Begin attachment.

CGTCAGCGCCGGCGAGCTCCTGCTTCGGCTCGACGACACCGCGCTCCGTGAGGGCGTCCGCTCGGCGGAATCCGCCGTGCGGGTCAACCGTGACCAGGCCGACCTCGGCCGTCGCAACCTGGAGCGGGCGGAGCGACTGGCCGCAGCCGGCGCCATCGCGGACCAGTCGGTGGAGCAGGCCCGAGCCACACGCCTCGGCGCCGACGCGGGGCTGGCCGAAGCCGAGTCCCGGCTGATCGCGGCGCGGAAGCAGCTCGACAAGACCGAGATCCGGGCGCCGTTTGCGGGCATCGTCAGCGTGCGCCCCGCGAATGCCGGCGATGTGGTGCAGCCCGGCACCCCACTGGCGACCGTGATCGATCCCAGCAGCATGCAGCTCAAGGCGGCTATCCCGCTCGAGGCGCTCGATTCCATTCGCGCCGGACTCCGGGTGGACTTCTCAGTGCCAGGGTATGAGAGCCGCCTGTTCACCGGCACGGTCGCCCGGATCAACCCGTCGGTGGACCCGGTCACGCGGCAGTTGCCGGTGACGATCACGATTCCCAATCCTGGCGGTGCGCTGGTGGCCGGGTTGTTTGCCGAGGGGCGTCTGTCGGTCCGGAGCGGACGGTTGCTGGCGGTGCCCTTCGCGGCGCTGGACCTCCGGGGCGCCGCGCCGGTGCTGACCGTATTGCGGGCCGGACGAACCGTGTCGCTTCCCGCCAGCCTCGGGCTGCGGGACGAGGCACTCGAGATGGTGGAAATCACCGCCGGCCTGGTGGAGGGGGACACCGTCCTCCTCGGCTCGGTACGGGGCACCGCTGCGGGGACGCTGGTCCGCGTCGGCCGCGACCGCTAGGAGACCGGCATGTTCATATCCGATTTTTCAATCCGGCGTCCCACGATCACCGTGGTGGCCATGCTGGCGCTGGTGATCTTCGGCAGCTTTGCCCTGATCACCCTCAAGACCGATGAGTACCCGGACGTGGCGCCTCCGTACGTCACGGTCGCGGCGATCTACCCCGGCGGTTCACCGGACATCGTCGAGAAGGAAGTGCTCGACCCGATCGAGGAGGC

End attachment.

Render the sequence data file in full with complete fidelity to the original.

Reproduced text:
CGTCAGCGCCGGCGAGCTCCTGCTTCGGCTCGACGACACCGCGCTCCGTGAGGGCGTCCGCTCGGCGGAATCCGCCGTGCGGGTCAACCGTGACCAGGCCGACCTCGGCCGTCGCAACCTGGAGCGGGCGGAGCGACTGGCCGCAGCCGGCGCCATCGCGGACCAGTCGGTGGAGCAGGCCCGAGCCACACGCCTCGGCGCCGACGCGGGGCTGGCCGAAGCCGAGTCCCGGCTGATCGCGGCGCGGAAGCAGCTCGACAAGACCGAGATCCGGGCGCCGTTTGCGGGCATCGTCAGCGTGCGCCCCGCGAATGCCGGCGATGTGGTGCAGCCCGGCACCCCACTGGCGACCGTGATCGATCCCAGCAGCATGCAGCTCAAGGCGGCTATCCCGCTCGAGGCGCTCGATTCCATTCGCGCCGGACTCCGGGTGGACTTCTCAGTGCCAGGGTATGAGAGCCGCCTGTTCACCGGCACGGTCGCCCGGATCAACCCGTCGGTGGACCCGGTCACGCGGCAGTTGCCGGTGACGATCACGATTCCCAATCCTGGCGGTGCGCTGGTGGCCGGGTTGTTTGCCGAGGGGCGTCTGTCGGTCCGGAGCGGACGGTTGCTGGCGGTGCCCTTCGCGGCGCTGGACCTCCGGGGCGCCGCGCCGGTGCTGACCGTATTGCGGGCCGGACGAACCGTGTCGCTTCCCGCCAGCCTCGGGCTGCGGGACGAGGCACTCGAGATGGTGGAAATCACCGCCGGCCTGGTGGAGGGGGACACCGTCCTCCTCGGCTCGGTACGGGGCACCGCTGCGGGGACGCTGGTCCGCGTCGGCCGCGACCGCTAGGAGACCGGCATGTTCATATCCGATTTTTCAATCCGGCGTCCCACGATCACCGTGGTGGCCATGCTGGCGCTGGTGATCTTCGGCAGCTTTGCCCTGATCACCCTCAAGACCGATGAGTACCCGGACGTGGCGCCTCCGTACGTCACGGTCGCGGCGATCTACCCCGGCGGTTCACCGGACATCGTCGAGAAGGAAGTGCTCGACCCGATCGAGGAGGC